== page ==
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Normally, the term hernia refers to a condition characterized by an organ pushing through a weak area in the muscles and tissues. This way the organs that are supposed to stay inside specific body compartments, protrude into the nearby compartments or under the skin.

When we discuss abdominal hernia we generally think about a condition when there is a tear in the inner lining of the abdominal wall i.e. the muscle and fat tissue or the tissue extending from the ribs down to the top of the thighs. This tear allows organs of the abdomen to bulge into the nearby compartments which is a source of various potential complications.

Problem with Abdominal Hernia

Abdominal hernias i.e. the protrusion of the abdominal organs can be either reducible or non reducible. Reducible hernias are organ protrusions which with slight pressure return to their original position while non reducible hernias cannot be pushed back into the abdominal cavity and the protrusion they cause cannot be anyhow flatten.

Even though a hernia may affect each and every person, there are groups of people more prone to the condition. First of all, hernias are reported more in obese individuals and pregnant women. Furthermore, if one coughs for a long period of time, the muscles of the abdomen may become weak and allow organ protrusion. Similarly any strain such as the one associated with bowel movements or urinating, straining connected with lifting heavy objects etc., especially if it is repeated and exaggerated may eventually result in a hernia.

There are several types of abdominal hernia including inguinal hernia, epigastric hernia, umbilical hernia, femoral hernia and incisional hernia.

Inguinal hernia develops once some organs from the abdominal cavity, most commonly the small intestine, protrude through the inguinal canal. Inguinal hernias are more typical for men. Indirect inguinal hernia is reported in the majority of cases and is either a result of inherited weakness at the internal ring or is acquired later mostly due to overstrenuous activities. Direct inguinal hernia, on the other hand, is associated with the process of aging or some injuries.

Epigastric hernia develops above the belly button as a consequence of weak muscles in the upper-middle abdomen. Epigastric hernia also affects men more than women. It is estimated that most cases occur between 20 and 50 years of age.

Umbilical hernia, as the name suggests, develops in the umbilicus (the navel). This type of abdominal hernia is common in babies although it affects children and adults as well.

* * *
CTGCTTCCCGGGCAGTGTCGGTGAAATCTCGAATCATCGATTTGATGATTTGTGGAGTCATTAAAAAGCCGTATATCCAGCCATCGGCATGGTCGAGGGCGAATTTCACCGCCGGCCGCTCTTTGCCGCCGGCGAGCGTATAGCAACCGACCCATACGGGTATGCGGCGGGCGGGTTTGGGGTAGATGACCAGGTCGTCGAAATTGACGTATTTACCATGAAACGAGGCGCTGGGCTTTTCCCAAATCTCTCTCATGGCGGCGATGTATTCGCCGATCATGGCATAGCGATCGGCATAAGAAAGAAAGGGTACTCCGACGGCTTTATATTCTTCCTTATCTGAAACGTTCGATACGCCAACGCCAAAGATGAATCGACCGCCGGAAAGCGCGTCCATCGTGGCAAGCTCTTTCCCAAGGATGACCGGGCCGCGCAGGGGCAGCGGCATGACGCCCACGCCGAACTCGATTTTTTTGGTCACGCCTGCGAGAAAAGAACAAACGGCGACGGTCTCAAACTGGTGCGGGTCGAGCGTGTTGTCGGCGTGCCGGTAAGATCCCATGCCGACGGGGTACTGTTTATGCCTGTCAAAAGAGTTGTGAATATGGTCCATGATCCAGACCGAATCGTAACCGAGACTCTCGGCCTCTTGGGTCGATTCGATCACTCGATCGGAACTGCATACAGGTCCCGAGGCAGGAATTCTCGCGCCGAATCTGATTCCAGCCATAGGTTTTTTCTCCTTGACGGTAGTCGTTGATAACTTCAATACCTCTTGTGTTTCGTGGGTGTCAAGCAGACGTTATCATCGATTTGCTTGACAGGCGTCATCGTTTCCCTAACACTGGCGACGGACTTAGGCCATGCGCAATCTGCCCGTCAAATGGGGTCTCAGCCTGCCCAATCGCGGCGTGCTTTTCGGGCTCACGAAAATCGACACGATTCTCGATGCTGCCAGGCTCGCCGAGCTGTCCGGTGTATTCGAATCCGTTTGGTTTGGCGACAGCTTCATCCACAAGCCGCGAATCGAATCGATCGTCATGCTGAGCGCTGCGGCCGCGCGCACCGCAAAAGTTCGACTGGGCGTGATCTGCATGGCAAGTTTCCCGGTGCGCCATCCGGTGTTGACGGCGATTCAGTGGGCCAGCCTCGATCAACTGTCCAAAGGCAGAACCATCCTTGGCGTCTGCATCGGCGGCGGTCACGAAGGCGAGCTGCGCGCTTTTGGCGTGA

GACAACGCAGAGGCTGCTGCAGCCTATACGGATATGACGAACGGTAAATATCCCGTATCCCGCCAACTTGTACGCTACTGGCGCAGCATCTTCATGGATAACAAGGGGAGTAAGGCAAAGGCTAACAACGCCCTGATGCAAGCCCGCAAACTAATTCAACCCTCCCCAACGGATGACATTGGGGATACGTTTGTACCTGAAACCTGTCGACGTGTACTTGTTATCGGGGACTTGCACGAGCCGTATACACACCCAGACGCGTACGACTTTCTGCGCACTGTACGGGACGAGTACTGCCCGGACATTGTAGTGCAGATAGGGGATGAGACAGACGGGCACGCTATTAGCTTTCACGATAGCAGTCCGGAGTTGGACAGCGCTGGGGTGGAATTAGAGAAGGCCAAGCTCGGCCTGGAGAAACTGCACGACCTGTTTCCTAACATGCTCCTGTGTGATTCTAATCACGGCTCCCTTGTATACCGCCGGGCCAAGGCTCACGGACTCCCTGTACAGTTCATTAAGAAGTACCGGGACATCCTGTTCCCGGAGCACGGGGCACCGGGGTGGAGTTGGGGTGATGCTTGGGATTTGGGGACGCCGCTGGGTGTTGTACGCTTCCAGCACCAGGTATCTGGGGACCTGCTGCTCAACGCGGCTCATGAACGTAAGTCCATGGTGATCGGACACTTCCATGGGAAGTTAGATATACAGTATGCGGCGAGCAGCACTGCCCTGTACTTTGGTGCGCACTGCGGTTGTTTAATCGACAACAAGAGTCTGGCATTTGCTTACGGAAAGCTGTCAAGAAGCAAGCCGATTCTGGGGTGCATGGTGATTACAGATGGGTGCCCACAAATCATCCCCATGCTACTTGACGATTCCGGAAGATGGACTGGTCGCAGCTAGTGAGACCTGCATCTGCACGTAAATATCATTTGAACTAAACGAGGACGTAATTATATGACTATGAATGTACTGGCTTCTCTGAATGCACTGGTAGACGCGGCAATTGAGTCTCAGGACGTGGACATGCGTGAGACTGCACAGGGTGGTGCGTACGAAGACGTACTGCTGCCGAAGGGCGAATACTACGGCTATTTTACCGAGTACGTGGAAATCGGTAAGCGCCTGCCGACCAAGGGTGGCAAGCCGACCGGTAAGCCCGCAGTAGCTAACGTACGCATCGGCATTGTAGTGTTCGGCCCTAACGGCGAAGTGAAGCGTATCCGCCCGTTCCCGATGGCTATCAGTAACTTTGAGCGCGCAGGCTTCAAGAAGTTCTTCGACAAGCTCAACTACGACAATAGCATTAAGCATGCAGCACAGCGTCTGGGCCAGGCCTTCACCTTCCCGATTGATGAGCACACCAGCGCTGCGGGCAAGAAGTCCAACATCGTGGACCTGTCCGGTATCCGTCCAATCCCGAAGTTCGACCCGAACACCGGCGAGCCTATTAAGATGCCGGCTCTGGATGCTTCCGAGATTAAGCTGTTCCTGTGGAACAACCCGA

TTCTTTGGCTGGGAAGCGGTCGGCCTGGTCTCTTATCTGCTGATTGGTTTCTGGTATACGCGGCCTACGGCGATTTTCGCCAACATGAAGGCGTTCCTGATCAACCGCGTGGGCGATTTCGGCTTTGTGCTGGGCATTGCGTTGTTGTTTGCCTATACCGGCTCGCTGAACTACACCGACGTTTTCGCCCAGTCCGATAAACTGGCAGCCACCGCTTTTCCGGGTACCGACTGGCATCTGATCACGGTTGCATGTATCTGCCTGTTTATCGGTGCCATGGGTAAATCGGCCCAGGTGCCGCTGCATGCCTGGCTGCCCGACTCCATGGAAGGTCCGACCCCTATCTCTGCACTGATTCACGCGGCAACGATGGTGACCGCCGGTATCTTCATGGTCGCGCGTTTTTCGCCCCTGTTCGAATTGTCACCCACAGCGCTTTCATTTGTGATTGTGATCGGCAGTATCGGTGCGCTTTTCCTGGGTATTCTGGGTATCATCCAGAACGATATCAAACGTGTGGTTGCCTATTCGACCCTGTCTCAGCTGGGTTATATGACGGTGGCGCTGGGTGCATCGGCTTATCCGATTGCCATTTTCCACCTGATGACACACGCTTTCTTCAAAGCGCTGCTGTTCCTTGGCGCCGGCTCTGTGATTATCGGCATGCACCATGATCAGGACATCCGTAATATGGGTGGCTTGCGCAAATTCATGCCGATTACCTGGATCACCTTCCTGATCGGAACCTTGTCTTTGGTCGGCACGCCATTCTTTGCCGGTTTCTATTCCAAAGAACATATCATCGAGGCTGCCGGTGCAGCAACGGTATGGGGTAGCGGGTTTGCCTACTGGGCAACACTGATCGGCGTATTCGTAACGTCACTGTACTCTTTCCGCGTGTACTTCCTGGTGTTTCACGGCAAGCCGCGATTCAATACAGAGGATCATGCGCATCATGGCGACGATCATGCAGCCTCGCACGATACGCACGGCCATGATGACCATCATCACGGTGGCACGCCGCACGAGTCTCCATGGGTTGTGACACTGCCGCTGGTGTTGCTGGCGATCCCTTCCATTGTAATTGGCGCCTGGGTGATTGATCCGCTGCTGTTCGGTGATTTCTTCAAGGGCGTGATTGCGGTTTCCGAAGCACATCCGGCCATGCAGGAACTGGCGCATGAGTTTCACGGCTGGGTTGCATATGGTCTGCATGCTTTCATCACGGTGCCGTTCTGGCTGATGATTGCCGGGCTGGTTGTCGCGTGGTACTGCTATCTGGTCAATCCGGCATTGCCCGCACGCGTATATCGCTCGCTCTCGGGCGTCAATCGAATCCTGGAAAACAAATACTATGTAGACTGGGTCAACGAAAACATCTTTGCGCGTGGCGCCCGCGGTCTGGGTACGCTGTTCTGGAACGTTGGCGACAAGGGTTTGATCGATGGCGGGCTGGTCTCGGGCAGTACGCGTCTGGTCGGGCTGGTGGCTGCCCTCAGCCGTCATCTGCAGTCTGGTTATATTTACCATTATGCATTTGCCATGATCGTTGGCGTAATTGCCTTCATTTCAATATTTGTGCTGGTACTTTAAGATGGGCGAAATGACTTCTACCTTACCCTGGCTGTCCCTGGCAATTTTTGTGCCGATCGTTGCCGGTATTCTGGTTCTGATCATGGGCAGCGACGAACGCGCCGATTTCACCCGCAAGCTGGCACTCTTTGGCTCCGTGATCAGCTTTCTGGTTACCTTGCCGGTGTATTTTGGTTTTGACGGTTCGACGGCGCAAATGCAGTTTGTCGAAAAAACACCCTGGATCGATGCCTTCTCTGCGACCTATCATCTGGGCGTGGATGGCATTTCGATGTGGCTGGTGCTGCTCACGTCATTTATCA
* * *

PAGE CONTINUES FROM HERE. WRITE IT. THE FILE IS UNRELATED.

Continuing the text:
Femoral hernia is a protrusion localized between the abdomen and the thigh. The hernia is localized on the upper portion of the thigh and seems to affect women more than men.

And finally, we have incisional hernia. This is a protrusion that develops at the site of previous surgery where the muscles have been cut which resulted in their weakening.

Surgery for Abdominal Hernia

Surgery is the only way to correct the tear and weakening that allow bulging of the abdominal organs. It should be timely performed and prevent all the potential complications of hernia. The most common complication is bowel obstruction. Incarceration and strangulation of hernia may also occur. Bowel obstruction associated with abdominal hernias generally develops after incarceration and strangulation.

Surgeons opt for laparoscopic approach and repair the hernia, stop its progression and prevent potential complications.

The very surgery requires a fiber optic viewing tube and special instruments all of which are inserted through small incisions in the abdominal wall. This way the abdomen does not get fully exposed and complications are less severe compared to traditional open surgery. Recovery is also quicker allowing patients to get back to their normal lives within short period of time.

Basically, there are three tiny little scars in the abdomen. One of these is inside the belly button and two others on each side of the tummy a bit above the waistline. After incisions are made the surgeon moves the content of the hernia back into the abdominal cavity and takes care of strangulation (if it is present). In the end the surgeon inserts a synthetic mesh at the spot of the protrusion. The mesh prevents recurrence of protrusion and keeps the organ inside the abdominal cavity.

All patients undergo preoperative tests. Some medications taken of a regular basis such as Aspirin might be discontinued prior to the surgery because of potential complications. Also, allergies of any kind must be reported. This way adverse effects of anesthesia and postoperative medicamentous treatment are prevented.

Hospitalization might last up to a few days. Recovery continues at home and depends on the general health of the patient and several more factors. Even though most patients may be able to walk 24 hours after the surgery, swelling, pain and bruising will linger for a while. Light activities are allowed a few days after the procedure while all strenuous activities should be strictly avoided for at least 6-8 weeks. Lifting heavy objects is forbidden even when the person completely recovers. Fever, difficulty urinating, excessive bleeding, infection at the incision site etc. are potential complications that require timely treatment.

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